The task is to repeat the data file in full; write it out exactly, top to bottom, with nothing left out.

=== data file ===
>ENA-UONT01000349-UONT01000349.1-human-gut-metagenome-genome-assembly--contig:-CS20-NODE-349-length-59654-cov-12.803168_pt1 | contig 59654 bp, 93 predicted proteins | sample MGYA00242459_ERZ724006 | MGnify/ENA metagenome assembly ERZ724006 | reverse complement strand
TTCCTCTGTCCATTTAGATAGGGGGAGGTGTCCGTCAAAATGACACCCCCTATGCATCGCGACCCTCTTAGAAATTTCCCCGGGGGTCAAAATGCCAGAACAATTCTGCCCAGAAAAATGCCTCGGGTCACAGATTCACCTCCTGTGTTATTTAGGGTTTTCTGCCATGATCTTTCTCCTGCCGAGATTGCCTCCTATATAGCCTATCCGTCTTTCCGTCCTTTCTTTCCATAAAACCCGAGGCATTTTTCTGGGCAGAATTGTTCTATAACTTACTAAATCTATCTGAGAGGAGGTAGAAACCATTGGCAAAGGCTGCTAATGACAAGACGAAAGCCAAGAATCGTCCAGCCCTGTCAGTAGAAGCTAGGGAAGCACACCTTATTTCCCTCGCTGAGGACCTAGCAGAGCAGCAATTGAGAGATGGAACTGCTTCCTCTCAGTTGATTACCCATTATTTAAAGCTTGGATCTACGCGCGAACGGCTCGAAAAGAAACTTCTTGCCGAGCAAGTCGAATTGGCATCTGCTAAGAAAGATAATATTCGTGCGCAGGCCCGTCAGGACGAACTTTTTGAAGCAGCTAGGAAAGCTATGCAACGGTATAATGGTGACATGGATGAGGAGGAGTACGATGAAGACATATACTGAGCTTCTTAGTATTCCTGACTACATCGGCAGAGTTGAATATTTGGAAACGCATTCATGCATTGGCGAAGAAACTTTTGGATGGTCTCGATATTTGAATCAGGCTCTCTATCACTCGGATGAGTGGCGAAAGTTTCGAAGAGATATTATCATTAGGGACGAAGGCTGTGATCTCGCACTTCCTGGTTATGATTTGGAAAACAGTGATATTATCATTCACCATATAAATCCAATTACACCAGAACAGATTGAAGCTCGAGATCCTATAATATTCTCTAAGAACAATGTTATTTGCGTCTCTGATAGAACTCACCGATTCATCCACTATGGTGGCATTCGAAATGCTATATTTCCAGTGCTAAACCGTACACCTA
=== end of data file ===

>ENA-UONT01000349-UONT01000349.1-human-gut-metagenome-genome-assembly--contig:-CS20-NODE-349-length-59654-cov-12.803168_pt1 | contig 59654 bp, 93 predicted proteins | sample MGYA00242459_ERZ724006 | MGnify/ENA metagenome assembly ERZ724006 | reverse complement strand
TTCCTCTGTCCATTTAGATAGGGGGAGGTGTCCGTCAAAATGACACCCCCTATGCATCGCGACCCTCTTAGAAATTTCCCCGGGGGTCAAAATGCCAGAACAATTCTGCCCAGAAAAATGCCTCGGGTCACAGATTCACCTCCTGTGTTATTTAGGGTTTTCTGCCATGATCTTTCTCCTGCCGAGATTGCCTCCTATATAGCCTATCCGTCTTTCCGTCCTTTCTTTCCATAAAACCCGAGGCATTTTTCTGGGCAGAATTGTTCTATAACTTACTAAATCTATCTGAGAGGAGGTAGAAACCATTGGCAAAGGCTGCTAATGACAAGACGAAAGCCAAGAATCGTCCAGCCCTGTCAGTAGAAGCTAGGGAAGCACACCTTATTTCCCTCGCTGAGGACCTAGCAGAGCAGCAATTGAGAGATGGAACTGCTTCCTCTCAGTTGATTACCCATTATTTAAAGCTTGGATCTACGCGCGAACGGCTCGAAAAGAAACTTCTTGCCGAGCAAGTCGAATTGGCATCTGCTAAGAAAGATAATATTCGTGCGCAGGCCCGTCAGGACGAACTTTTTGAAGCAGCTAGGAAAGCTATGCAACGGTATAATGGTGACATGGATGAGGAGGAGTACGATGAAGACATATACTGAGCTTCTTAGTATTCCTGACTACATCGGCAGAGTTGAATATTTGGAAACGCATTCATGCATTGGCGAAGAAACTTTTGGATGGTCTCGATATTTGAATCAGGCTCTCTATCACTCGGATGAGTGGCGAAAGTTTCGAAGAGATATTATCATTAGGGACGAAGGCTGTGATCTCGCACTTCCTGGTTATGATTTGGAAAACAGTGATATTATCATTCACCATATAAATCCAATTACACCAGAACAGATTGAAGCTCGAGATCCTATAATATTCTCTAAGAACAATGTTATTTGCGTCTCTGATAGAACTCACCGATTCATCCACTATGGTGGCATTCGAAATGCTATATTTCCAGTGCTAAACCGTACACCTA